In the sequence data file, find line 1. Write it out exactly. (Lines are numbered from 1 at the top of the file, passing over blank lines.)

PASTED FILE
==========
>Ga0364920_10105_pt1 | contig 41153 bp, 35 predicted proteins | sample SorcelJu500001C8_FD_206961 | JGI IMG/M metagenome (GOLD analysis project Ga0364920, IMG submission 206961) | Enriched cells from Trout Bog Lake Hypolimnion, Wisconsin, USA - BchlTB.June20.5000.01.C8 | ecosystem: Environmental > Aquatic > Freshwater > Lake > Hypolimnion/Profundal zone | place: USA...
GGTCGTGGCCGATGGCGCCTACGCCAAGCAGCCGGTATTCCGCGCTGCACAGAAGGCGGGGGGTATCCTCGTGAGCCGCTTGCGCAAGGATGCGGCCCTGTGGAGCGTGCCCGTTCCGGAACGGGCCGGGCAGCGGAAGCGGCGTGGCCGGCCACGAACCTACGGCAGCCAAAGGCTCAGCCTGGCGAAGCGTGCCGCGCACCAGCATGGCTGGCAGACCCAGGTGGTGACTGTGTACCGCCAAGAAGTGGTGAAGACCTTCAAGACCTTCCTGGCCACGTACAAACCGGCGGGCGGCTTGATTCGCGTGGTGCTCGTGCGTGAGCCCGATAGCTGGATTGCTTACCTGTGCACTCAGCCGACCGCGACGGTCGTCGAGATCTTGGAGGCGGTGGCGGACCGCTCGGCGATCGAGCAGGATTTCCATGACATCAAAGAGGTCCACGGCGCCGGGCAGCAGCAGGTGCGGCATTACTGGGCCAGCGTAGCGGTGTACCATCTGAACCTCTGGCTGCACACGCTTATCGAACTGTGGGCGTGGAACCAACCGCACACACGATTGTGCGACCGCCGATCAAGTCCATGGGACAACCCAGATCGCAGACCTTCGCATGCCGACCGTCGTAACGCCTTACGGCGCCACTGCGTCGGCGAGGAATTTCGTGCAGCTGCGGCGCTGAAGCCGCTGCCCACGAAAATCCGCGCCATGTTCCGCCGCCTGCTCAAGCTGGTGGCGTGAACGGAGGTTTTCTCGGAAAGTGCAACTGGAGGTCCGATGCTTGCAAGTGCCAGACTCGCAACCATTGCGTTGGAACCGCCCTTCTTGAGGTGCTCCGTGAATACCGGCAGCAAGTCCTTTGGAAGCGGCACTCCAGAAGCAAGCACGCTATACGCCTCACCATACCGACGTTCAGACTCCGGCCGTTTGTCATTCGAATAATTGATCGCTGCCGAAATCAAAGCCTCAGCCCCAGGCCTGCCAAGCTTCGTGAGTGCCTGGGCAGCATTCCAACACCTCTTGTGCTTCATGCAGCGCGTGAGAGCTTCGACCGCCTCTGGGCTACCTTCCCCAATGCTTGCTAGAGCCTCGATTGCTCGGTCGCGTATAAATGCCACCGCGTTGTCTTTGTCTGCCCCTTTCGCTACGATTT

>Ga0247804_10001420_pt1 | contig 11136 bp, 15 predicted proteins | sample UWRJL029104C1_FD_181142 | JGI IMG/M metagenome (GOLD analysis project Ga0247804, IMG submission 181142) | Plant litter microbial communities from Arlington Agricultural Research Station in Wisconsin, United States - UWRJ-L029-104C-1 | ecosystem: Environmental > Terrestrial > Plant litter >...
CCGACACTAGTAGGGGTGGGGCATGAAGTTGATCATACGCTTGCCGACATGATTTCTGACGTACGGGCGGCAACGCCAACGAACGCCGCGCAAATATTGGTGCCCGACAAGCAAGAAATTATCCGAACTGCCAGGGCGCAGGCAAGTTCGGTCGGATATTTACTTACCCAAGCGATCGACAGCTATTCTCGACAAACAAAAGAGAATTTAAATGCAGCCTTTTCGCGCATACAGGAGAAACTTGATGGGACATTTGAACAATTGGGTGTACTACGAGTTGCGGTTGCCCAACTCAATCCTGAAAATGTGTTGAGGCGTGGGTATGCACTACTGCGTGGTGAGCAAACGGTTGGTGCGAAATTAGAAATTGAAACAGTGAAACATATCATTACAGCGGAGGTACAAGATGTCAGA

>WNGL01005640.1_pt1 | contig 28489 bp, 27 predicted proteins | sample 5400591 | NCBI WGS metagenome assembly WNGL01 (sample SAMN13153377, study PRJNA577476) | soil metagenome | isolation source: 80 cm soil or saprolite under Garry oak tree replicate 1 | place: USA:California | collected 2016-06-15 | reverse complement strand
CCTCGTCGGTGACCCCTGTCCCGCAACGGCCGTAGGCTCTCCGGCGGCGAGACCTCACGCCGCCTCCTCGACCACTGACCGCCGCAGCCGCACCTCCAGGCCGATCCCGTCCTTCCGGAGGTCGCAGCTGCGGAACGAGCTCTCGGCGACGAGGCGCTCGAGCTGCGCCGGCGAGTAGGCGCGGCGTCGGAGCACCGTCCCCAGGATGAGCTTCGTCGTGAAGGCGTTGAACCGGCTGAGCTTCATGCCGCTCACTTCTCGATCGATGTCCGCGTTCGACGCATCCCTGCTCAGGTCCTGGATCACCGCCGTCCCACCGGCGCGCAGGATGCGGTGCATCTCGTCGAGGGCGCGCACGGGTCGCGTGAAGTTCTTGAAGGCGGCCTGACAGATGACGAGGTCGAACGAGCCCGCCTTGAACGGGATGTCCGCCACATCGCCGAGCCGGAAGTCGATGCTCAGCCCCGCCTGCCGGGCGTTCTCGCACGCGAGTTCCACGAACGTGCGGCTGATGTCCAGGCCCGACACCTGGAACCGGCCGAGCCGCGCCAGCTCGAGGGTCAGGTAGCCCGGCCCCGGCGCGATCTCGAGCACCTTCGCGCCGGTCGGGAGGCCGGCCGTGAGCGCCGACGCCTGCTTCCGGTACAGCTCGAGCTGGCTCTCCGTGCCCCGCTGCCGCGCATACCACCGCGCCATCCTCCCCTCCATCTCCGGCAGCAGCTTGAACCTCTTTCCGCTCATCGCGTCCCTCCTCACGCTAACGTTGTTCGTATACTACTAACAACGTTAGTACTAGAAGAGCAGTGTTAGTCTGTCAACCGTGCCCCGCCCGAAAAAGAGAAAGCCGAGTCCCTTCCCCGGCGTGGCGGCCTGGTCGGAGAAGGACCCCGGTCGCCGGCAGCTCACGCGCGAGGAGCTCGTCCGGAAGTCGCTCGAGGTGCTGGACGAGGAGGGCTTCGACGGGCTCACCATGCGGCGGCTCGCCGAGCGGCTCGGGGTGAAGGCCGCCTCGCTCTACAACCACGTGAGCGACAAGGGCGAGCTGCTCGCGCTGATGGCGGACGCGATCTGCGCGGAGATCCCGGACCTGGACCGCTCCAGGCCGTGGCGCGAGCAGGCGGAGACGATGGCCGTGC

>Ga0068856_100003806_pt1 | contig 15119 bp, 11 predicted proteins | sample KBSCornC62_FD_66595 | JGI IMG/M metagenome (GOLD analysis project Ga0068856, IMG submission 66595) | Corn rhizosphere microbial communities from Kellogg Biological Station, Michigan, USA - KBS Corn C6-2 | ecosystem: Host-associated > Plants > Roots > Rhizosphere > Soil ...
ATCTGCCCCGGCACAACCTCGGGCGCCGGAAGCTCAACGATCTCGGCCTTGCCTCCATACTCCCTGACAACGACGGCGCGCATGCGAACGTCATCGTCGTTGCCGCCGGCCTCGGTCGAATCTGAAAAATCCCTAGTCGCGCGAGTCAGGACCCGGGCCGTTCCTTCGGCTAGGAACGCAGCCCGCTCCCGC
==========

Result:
>Ga0364920_10105_pt1 | contig 41153 bp, 35 predicted proteins | sample SorcelJu500001C8_FD_206961 | JGI IMG/M metagenome (GOLD analysis project Ga0364920, IMG submission 206961) | Enriched cells from Trout Bog Lake Hypolimnion, Wisconsin, USA - BchlTB.June20.5000.01.C8 | ecosystem: Environmental > Aquatic > Freshwater > Lake > Hypolimnion/Profundal zone | place: USA...